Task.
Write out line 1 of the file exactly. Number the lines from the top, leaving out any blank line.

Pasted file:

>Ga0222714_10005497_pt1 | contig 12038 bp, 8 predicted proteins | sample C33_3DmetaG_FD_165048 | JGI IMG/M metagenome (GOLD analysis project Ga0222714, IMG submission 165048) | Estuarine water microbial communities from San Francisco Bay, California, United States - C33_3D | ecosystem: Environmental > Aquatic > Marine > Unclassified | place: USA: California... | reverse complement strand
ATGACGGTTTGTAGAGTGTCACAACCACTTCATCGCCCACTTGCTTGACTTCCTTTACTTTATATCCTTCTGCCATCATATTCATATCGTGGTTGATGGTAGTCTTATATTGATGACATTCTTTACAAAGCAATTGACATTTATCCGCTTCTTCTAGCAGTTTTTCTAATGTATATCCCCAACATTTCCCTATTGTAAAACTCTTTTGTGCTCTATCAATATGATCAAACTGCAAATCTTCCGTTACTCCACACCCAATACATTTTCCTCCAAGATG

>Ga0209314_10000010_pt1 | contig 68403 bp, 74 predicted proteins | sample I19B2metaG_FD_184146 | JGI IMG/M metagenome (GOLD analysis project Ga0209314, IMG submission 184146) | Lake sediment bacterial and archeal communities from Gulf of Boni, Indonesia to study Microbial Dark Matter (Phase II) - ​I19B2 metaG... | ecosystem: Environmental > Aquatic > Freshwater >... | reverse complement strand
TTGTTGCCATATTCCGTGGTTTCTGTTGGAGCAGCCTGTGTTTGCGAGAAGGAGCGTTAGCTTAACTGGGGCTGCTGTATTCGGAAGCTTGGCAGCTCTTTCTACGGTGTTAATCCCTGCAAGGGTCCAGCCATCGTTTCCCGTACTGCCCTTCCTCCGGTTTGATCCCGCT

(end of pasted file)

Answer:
>Ga0222714_10005497_pt1 | contig 12038 bp, 8 predicted proteins | sample C33_3DmetaG_FD_165048 | JGI IMG/M metagenome (GOLD analysis project Ga0222714, IMG submission 165048) | Estuarine water microbial communities from San Francisco Bay, California, United States - C33_3D | ecosystem: Environmental > Aquatic > Marine > Unclassified | place: USA: California... | reverse complement strand